The Hypothesis of the Stolen Image
Opening: 12. 12. 2008 6-9 pm
Exhibition: 13. 12. 2008 - 31. 01. 2009
Since its inception, photography has enabled the media to spread unlimited amounts of images endlessly, but within this growing mass of pictures, certain images have tended to single themselves out. Engraved in public memory, they seem familiar and they seem to represent the entirety of what they portray: the horror of war, the psyche of a leader, or the despair of refugees.
Anna Baumgart uses some of these famous press photographs as the points of origin for her work.
She extracts the represented figures, moulds them skilfully into life-sized sculptures and paints them true to the original photograph. In her process, Baumgart leaves out everything that cannot be seen in the photograph: half of each sculpture remains white. When viewed from the front the sculptures appear life-like, but any other angle betrays the illusion. In this way Baumgart reminds us that the allegedly significant photographs show only a fleeting moment, a tiny, two-dimensional cut-out of reality.
Baumgart used this technique for the first time with her works „Natascha“ and „Veronika“ (2006). The former title refers to an image of Natascha Kampusch and the latter to a well known photograph of a victim of the terrorist attack on the London metro system. In the latter, the bandaged face of the unknown woman represented in this photograph became the synonym of the horror of the attack. The title of this work takes its name from Saint Veronica who is said to have offered Jesus a cloth to wipe the sweat and tears off his face en route to his crucifixion. The cloth was miraculously imprinted with his image and thus became “the true image”, or “Vera Eikon.” Baumgart’s “Veronika” shows an exaggerated bandage on the figure’s face but behind, one finds merely a white backdrop - there is no “Vera Eikon” and we can never know what really happened behind the scenes.
ZAK ׀ BRANICKA shows „Veronika“ for the first time in Germany as well as her latest work, "The Hypothesis of the Stolen Image" (2008). The point of departure here is a famous image of East Berliners escaping from houses in August 1961 that would be imminently sealed off by the construction of the Berlin Wall. Using her now established technique, Baumgart extracts the figures, seen climbing through windows or walking away towards the photographer carrying their belongings, re-creates them as sculptures and half paints-them. The effect produced by this group in the photograph is somewhat uncanny, some figures are visible only from the waist up as they hang out windows. Baumgart suspends those sculptures from the ceiling. On another, the back leg of a woman is stencilled with “Reuters/Forum” representing the photo agency credit in the original photograph from August 18th, 1961.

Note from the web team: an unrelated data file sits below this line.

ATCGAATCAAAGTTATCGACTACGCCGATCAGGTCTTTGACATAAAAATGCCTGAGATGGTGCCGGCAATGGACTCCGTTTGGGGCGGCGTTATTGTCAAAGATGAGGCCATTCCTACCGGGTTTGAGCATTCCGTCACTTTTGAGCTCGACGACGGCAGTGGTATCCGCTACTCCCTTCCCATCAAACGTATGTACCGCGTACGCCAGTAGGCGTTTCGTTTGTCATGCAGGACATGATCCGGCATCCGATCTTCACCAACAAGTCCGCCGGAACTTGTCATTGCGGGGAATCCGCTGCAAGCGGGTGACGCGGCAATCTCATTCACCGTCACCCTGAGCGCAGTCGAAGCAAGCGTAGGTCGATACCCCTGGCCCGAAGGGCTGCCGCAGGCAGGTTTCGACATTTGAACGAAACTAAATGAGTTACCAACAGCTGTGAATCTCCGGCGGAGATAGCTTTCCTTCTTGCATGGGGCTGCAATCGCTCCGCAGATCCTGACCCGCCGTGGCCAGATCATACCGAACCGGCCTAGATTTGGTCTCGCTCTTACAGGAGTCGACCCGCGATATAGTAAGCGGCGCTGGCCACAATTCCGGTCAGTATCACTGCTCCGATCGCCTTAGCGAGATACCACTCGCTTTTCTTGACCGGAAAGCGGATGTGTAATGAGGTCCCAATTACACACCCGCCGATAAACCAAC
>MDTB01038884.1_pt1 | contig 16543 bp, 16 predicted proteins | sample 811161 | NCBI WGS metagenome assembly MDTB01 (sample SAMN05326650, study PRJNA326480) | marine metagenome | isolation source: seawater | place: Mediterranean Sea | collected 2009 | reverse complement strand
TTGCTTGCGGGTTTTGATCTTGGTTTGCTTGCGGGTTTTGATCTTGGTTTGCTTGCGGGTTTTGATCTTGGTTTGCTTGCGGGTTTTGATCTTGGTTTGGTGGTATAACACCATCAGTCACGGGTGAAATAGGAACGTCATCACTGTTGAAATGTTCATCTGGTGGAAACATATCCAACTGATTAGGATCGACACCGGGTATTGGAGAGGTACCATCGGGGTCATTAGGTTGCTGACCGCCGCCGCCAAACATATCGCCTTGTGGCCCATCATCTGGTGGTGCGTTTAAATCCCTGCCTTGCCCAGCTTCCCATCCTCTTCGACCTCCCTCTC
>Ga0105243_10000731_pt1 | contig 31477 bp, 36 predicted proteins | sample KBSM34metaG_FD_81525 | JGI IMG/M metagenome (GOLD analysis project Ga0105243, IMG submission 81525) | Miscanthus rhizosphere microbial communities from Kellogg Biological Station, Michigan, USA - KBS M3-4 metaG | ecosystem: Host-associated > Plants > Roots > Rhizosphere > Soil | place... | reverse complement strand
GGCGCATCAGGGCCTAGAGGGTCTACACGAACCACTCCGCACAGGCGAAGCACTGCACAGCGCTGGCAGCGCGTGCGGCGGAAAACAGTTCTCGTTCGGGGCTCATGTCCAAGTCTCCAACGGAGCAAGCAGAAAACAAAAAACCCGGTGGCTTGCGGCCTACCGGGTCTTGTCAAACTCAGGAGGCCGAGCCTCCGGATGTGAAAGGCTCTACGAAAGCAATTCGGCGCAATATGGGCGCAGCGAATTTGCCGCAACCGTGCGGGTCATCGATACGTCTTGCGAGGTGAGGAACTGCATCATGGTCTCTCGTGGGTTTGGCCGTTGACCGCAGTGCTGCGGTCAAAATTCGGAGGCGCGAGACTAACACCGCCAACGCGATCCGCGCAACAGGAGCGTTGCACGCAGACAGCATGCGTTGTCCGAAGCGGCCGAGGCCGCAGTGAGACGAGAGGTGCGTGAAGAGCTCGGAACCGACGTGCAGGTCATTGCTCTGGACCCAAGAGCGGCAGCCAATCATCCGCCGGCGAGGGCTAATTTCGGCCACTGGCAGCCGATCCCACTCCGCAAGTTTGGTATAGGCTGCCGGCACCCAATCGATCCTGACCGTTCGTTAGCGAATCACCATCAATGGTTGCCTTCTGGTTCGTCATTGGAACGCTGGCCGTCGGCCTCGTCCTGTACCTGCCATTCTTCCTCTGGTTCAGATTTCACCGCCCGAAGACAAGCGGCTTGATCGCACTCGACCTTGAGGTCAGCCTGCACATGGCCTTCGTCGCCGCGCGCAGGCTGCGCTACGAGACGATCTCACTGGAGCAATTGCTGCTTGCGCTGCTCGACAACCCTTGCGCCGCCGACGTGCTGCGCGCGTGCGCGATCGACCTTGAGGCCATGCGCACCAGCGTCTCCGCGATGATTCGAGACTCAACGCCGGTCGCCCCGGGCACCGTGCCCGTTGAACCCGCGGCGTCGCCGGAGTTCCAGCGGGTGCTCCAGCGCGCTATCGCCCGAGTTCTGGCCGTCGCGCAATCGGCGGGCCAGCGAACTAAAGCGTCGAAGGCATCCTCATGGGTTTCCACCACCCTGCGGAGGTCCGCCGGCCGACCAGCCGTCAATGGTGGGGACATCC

With her title, “The Hypothesis of the Stolen Image”, Baumgart adds further dimensions and uncertainties to the original story. The title originated from that of the film, “The Hypothesis of the Stolen Picture”, which was based on the novelist, Pierre Klossowski’s, ideas of art criticism. Filmed by Raoul Ruiz in 1979, it was a highbrow cult film of French cinema and involved a story about a series of paintings owned by a collector. The collector shows off his paintings to another collector, but, as he does so, the characters depicted in the paintings come to life. As in Baumgart’s work they unhinge themselves from a fixed surrounding and change their meaning. As Tableaux Vivants, they begin to mock the pretensions of the collector. One painting is missing from the collection, an unexplained scandal lurks behind its disappearance, and even the name of the artist is revealed to be false. Suddenly the understanding of the collector becomes uncertain.
Baumgart extends this metaphorically in her work, noting that “[a] character caught in one picture steps out of the photograph like from a movie screen and 'takes a walk' in another image. This 'visit' of one visual and mental tale within another is also a duel between two gazes, two lenses”. She adds, “What could hypothetically happen if two stolen looks met and started their own new lives without control of the authors of the original pictures, creating a new hybrid narrative between reality and fiction. This new narrative does not yet have its picture and thus becomes a hypothesis of a [nonexistent] image.” The viewer, even when cued by the artist’s intentions and the background of the photographs, is still free to form his own narratives about what might or might not be going on: who are these people, are they real? What happened to them, what will happen to them? We write these “hypothetical” stories in our heads out of the whole cloth of the appropriated images that were once seemingly clear in their meaning.
Text: ZAK BRANICKA, based on the catalogue text by B. Kouwenhoven
In cooperation with Gallery Lokal_30, Warsaw
Realised with the support of the Foundation of Polish-German Cooperation